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Lonely Days (B R&M Gibb) and How Can You Mend a Broken Heart? (B&R Gibb) – Bee Gees 1971

The process of re-uniting the Bee Gees was torturous, both Maurice and Barry had released solo singles during the period of the split and also developed solo albums. Barry with The Kid’s No Good and Maurice with The Loner, but neither were ever released, although bootleg copies have surfaced.

Robin had succeeded with the Bee Gees sound-a-like single Saved By The Bell, but the follow up single lifted from his debut solo album, Robin’s ReignOne Million Years – was a laborious, self-indulgent flop. So was the album on which Robin seemed to wallow in his private world of suffering, abandonment, absent friends, and unrequited brotherly love. Another single, August October stiffed, and he was manically working on taking a second solo album, Sing Slowly Sisters, into chart oblivion, when he realized that his fanbase had virtually disappeared, so he picked up the phone and called his twin brother.    

It seemed that the time was drawing near for the sniping and soap opera of their split to end. Maurice was once again the conciliator, and he soon reached rapprochement with his twin brother. They recruited support musicians including guitarist Alan Kendall, a replacement drummer in Geoff Bridgford (ex-Tin Tin), and advised Barry that they were going to record with or without him. Barry waited to see if his new solo single I’ll Kiss Your Memory, was going to be a hit, it wasn’t, and so he rejoined the group.

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On June13th 1970, the re-formed Bee Gees went into the Nova and IBC Studios in London to record their third studio album, the reflectively, if unimaginatively-titled 2 Years On, as it marked the end of the period of fraternal schism in the group, so avoiding what was developing into a costly lawyers’ picnic; trying to unravel their various interests and overlapping copyright and royalty arrangements.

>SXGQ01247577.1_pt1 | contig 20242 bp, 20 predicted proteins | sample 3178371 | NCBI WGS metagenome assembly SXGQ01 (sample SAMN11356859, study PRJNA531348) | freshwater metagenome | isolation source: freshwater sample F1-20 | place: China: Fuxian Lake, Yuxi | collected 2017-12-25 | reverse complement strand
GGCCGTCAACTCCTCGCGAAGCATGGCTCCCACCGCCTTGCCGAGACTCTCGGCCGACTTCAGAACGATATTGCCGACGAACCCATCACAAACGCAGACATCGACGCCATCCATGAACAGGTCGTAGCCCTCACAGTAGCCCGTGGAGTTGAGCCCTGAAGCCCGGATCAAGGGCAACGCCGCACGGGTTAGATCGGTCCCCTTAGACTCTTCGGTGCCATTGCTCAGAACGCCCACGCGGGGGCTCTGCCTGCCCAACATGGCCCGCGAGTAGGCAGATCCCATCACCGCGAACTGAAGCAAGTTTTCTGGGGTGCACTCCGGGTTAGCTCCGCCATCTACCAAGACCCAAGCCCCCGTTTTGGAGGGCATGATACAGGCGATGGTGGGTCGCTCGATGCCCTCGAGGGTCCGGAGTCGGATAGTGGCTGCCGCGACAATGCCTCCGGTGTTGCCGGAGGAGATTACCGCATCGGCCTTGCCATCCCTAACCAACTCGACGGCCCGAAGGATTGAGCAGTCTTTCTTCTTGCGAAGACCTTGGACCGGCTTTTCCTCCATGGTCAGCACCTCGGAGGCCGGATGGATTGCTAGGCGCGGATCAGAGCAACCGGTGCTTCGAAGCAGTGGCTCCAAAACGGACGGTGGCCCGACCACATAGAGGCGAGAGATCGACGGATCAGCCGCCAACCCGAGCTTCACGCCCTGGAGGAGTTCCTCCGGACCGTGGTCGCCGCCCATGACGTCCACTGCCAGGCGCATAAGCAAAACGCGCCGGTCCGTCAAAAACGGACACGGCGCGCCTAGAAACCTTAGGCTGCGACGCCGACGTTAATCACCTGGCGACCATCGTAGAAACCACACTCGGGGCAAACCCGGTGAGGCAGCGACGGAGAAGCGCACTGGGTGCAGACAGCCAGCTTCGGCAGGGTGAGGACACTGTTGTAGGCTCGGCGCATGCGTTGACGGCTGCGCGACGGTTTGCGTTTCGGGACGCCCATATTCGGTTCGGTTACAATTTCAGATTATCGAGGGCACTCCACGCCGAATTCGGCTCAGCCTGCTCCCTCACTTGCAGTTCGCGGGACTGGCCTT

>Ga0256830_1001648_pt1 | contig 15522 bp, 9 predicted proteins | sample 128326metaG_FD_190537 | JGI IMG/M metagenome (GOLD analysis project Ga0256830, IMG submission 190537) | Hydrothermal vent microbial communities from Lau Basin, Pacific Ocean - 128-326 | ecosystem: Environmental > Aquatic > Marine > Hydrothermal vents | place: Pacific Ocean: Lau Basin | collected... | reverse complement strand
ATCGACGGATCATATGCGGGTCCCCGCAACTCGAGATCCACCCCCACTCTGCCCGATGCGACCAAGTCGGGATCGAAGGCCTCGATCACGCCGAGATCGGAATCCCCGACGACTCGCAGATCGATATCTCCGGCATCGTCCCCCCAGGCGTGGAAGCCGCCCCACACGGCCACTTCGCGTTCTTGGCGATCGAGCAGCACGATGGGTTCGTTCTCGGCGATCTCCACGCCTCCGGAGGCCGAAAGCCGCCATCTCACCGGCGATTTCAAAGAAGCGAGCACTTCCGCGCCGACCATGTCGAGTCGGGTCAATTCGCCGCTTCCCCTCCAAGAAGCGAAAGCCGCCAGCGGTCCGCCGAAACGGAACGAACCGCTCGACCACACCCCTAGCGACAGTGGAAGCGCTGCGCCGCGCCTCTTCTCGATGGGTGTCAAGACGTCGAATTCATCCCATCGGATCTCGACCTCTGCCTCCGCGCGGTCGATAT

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Lonely Days was the only single lifted from this album, it had started life as a Maurice-inspired piano instrumental demo, but Barry and Robin had exchanged vocal ad-libs to create an altogether different and engaging song, it seemed that the old creative magic had returned.

It was also no coincidence that the Beatles had released their Abbey Road album the year before, and the market was artfully appropriating its exotic sounds, song structures, and production aesthetics. Lonely Days owes a debt to the Beatles Carry That Weight and Golden Slumbers, the shifting tempos and rich harmonies are Beatles-esque; and the alternating piano and string arrangements by Bill Shepherd were sweet and melodious, beautifully underscoring the ever-present timbre and ethereal harmonies of the three brothers.